Finding age-appropriate resources to engage language learners can be a challenge. Elections Canada provides educators with free classroom-ready resources to support literacy development. These resources support action-oriented approaches by providing tools and activities that engage language learners in meaningful conversations about elections and democracy in Canada.
Each resource includes teaching tips to support both oral and written language development. We provide several discussion protocols to develop students’ speaking and listening skills. For example, a think-pair-share protocol is suggested in Elections by the Numbers to help students develop their ideas individually and then share them with a partner before discussing in a small group or with the whole class. This gives language learners the time they need to think through their ideas and select their vocabulary before speaking. It is also an opportunity to give students feedback on their oral communication skills. In addition to discussion protocols, helpful vocabulary lists and graphic organizers are provided to scaffold students’ learning and help them collaborate and communicate, no matter their literacy level.
Regardless if students are Canadian, they can learn about the history of voting in Canada or ways to take civic action outside of voting. Voting Rights Through Time and Civic Action: Then and Now engage students in these complex ideas in simplified ways. These resources are available in language learner versions with fewer words, simpler sentence structures, and shorter activities. The critical thinking and age-appropriate conversations remain the same, but the text is more accessible. Conversations about inclusion and exclusion in Canada’s democracy, or how students can take action to bring about change, will bring elections and democracy to life in language learner classes.
Other resources engage students in critical thinking and inquiry on elections and democracy with minimal reading and writing. For example, Geography of Elections, Elections by the Numbers, and Mapping Electoral Districts invite students to complete different types of analytical activities that support literacy and numeracy. Students interpret information on maps and graphs and represent data in infographics, Venn diagrams or maps. The emphasis is on critical thinking and collaboration about real world issues while exploring Canada and its democracy.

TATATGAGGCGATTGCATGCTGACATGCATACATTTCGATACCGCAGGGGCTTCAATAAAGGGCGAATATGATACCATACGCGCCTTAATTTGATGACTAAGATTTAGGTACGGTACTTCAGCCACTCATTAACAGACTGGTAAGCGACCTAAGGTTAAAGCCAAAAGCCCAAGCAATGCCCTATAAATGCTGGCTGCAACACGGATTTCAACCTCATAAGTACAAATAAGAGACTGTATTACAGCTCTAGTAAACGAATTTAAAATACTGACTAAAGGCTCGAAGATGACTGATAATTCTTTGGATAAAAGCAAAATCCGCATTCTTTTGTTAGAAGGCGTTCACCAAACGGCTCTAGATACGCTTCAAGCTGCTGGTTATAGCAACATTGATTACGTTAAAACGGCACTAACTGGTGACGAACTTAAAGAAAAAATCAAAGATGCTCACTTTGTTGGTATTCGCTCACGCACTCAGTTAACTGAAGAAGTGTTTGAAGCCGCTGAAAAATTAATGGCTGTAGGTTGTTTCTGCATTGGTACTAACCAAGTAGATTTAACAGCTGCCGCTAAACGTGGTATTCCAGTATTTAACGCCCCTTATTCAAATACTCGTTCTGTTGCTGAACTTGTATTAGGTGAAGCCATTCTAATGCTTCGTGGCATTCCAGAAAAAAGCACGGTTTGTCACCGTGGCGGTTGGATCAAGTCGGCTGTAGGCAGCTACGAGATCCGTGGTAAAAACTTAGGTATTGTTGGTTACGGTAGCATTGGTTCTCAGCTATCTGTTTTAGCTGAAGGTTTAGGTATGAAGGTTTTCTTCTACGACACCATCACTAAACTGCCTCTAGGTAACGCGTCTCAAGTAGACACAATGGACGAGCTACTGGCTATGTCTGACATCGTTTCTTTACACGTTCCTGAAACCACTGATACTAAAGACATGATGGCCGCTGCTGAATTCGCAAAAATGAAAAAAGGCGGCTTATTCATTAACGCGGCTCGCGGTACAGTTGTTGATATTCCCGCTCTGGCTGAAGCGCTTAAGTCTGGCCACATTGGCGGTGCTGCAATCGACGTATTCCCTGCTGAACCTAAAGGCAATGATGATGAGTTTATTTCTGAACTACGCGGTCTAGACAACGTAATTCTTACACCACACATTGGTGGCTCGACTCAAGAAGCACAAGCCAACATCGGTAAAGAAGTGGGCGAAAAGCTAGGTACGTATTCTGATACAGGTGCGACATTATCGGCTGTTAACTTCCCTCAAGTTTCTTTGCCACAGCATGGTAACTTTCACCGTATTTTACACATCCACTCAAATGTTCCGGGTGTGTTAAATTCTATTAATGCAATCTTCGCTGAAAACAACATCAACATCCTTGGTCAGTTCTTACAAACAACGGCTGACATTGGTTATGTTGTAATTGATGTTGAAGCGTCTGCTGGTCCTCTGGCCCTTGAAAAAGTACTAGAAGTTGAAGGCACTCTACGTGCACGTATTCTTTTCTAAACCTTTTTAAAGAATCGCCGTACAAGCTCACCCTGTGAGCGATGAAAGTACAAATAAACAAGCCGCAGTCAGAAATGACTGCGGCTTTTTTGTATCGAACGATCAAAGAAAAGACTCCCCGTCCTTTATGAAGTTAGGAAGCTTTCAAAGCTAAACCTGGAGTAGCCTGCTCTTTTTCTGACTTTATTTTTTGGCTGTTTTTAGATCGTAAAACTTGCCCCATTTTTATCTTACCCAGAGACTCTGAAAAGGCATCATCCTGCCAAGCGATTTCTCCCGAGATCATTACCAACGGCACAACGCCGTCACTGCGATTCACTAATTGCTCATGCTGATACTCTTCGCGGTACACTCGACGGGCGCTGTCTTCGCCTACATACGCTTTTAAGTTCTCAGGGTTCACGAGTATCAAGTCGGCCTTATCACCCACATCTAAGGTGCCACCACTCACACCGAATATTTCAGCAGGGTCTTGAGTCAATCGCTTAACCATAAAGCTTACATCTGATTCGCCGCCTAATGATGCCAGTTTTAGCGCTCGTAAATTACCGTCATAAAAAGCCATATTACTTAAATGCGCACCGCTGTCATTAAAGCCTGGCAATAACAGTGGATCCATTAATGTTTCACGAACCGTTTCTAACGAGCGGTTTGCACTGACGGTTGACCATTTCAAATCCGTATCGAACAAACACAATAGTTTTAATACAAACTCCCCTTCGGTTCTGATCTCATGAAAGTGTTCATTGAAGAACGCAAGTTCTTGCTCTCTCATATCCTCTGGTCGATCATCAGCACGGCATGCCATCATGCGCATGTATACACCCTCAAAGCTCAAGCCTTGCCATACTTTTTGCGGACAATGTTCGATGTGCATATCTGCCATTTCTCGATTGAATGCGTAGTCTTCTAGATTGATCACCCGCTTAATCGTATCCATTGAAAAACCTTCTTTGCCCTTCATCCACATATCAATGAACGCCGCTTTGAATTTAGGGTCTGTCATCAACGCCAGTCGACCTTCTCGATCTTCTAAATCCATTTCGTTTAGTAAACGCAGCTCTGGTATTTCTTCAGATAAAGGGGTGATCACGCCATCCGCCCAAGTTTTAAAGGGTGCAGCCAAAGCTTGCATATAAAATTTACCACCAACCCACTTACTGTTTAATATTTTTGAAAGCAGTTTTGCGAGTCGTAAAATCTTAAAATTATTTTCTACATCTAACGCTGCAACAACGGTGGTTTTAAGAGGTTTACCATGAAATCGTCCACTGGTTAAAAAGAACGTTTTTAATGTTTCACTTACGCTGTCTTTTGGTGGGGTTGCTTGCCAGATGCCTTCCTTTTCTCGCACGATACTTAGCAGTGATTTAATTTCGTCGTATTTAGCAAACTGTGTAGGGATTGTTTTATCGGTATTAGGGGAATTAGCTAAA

After an active lesson with plenty of conversation and interaction, it is important for students to have the opportunity to quietly reflect on and consolidate their learning. Each resource includes a personal reflection in the form of an action plan or exit card where students can respond to a choice of suggested prompts or sentence stems. This helps language learners to express their ideas while reducing barriers to self-expression.
Elections Canada’s resources support language learners with an action-oriented approach to language instruction. They can be easily adapted to various age levels and provide a variety of strategies to support oral communication. Whether or not students are on the path to citizenship, instructors can engage them in conversations about Canada’s elections and democracy.
About Elections Canada
Elections Canada is the independent, non-partisan agency responsible for running federal elections in Canada. Elections Canada’s civic education program provides information, tools and cross-curricular resources for teachers across Canada. The goal is to support instructors in preparing their students to participate in electoral democracy or understand the process in general regardless of eligibility. For more information or to order a free resource, visit electionsanddemocracy.ca.
Zoe Flatman is the Elections Canada Education Coordinator who has been providing professional learning services in the Greater Toronto Area since 2018. Zoe has more than 25 years of experience teaching for the Toronto District School Board and is a member of the Ontario College of Teachers. She has worked in a variety of schools with diverse student communities across Toronto. She has a passion for global citizenship and civic education. She has been a curriculum writer for the Ontario Ministry of Education and is a recipient of several awards for teaching excellence.